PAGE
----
Argentine journalist Fernando Niembro's interview with Gerardo Martino on Fox Buenos Aires' "Retratos," or "Portraits," provides a profile of the coach Barcelona chose to replace Tito Vilanova.
More than that, Martino was brought in to start a new era, one that has nothing to do with Josep Guardiola. Or almost nothing.
Guardiola always referenced his greatest coaching inspirations -- Johan Cruyff, Oviedo's former coach Juanma Lillo and the Argentines Cesar Luis Menotti and Marcelo Bielsa. Martino is a fierce admirer of Bielsa's style after getting to know Argentina's 2002 coach on Newell's Old Boys, the Argentine champion in 1990-91.
The conversation between this 51-year-old Argentine and Niembro includes some important points. At the time in 2008, Martino was Paraguay's national coach and held first place in the World Cup qualifiers, ahead of Brazil and Argentina. Since simplicity is his trademark, he did not exaggerate the moment: "There is a significant difference between the type of soccer we play and that of Brazil and Argentina. It is true that it doesn't seem that way when we play, but the difference is a great one."
- Tomas: Martino a positive for Barca
That year, I met Martino from afar, at a news conference in Asuncion while covering Paraguay's 2-0 qualifying victory over Brazil. Since then he has taken Paraguay to the quarterfinals of the World Cup in South Africa and won the Argentine Clausura with Newell's Old Boys.
These are his credentials for becoming Barcelona's head coach. And of course there is an additional credential. Martino is Lionel Messi's parents' idol, as Newell's supporters, where he made them happy between 1980 and 1994, apart from a short hiatus in Tenerife.
The sentences below are an aid to understanding Gerardo Martino, Barcelona's new head coach, and were extracted from the show:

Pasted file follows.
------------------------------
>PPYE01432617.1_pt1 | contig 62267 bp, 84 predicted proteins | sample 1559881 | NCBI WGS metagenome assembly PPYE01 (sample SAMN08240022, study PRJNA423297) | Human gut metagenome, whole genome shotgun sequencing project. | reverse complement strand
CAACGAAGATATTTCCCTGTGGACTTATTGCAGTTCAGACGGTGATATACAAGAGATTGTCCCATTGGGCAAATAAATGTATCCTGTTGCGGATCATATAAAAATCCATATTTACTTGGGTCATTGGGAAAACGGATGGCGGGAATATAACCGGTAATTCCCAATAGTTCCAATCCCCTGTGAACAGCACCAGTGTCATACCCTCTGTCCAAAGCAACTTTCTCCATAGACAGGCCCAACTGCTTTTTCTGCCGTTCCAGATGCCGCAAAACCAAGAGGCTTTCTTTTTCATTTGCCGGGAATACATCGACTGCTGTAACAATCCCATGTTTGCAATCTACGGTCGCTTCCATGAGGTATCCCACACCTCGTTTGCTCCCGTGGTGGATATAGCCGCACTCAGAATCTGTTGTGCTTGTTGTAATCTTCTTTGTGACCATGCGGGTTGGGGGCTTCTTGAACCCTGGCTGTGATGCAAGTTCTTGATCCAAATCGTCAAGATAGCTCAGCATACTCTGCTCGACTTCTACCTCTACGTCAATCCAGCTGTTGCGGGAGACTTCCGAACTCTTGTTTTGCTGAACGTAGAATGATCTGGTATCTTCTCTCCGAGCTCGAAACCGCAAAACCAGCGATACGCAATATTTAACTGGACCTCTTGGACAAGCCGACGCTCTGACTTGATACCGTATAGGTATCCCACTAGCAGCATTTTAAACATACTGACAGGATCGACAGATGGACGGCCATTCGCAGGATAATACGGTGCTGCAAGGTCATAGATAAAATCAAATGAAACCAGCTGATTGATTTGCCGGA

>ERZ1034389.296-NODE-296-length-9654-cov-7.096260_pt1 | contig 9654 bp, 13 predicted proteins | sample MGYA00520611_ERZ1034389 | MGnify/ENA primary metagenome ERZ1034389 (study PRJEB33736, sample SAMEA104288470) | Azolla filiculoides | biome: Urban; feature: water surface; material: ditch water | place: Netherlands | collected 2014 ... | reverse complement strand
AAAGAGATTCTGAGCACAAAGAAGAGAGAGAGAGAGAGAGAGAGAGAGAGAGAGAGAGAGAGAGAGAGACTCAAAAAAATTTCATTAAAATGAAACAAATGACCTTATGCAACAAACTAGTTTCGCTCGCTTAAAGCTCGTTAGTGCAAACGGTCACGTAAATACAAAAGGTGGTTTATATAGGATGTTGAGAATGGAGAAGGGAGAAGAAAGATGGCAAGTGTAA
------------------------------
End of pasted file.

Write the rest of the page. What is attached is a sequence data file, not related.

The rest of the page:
What is the hardest task of a coach?
To know how to make choices. In that regard, if you are coaching Argentina, Brazil or Spain, the chances of your choices being contested are much higher. In general, when you coach a national team like Paraguay you don't have as many players to choose. Nonetheless, for the first time, in this period we had a group of 40 to 50 players.
Here, in Paraguay, that was never an issue. I think that those with more developed individuality are more likely to play well. And if they can display such individuality under high pressure. Those who avoid going forward to settle things alone, however, need more time and more work.
Asking to play in a different position
We've had experiences with that. I asked Roque Santa Cruz to play as right forward against Brazil and he did it. I also asked Haedo Valdez to play as a left forward against Brazil and he played on the left. Others don't need to be asked. Nonetheless, sometimes you do it in a specific situation.
Are you a manager or a coach?
I had a hard time accepting that I was nothing more than a manager. We needed to shape the team. And we had an advantage. Not long after starting, the Copa America was held in Venezuela and that allowed us to be together for 25 days. We prioritized the Copa America because it would provide us the base for the next three and a half years. A significant part of what you see in Paraguay's national team today was achieved in those 25 days of the Copa America [Paraguay lost to Argentina in the quarterfinals].
What have you requested in order to build the team you wanted?
Mainly, I convinced them of a specific way to play. To not change what led Paraguay to the previous three World Cups. A solid defensive work led to the 1998, 2002 and 2006 World Cups. We couldn't afford to lose that. Then I asked them to step up to the next level. That is, convince everyone that we could play anyone as an equal. All this could be achieved by working as a team.
It was said that Paraguay frequently resorted to long balls because of having bad pitches ...
That happens when you run out of ideas.
Pressure or creation?
With Paraguay, we had problems developing the game. And we tried to compensate that through pressure. That way we could recover the ball closer to the opponent's goal and be more vertical. Developing the game was the area where we were more lacking. I won't say it's critical to have a No. 10, but midfielders that know how to be creative are essential. Let me give you an example. If I have Riquelme, I play with Riquelme. If I have a highly creative No. 10, I play with him. It is, however, important to adapt such a player to the team's characteristics.
Did you have to work with anyone that limited your freedom?
I was never asked to limit my freedom. And this was working with people like Cubilla, Carlos Montes, Jose Yudica or Bielsa. I just wish I would have known Marcelo Bielsa 10 years earlier. Should that have happened, I would have learned to use my technical ability for the benefit of the team. Certainly, would I have known Bielsa sooner I could have been a much more decisive player.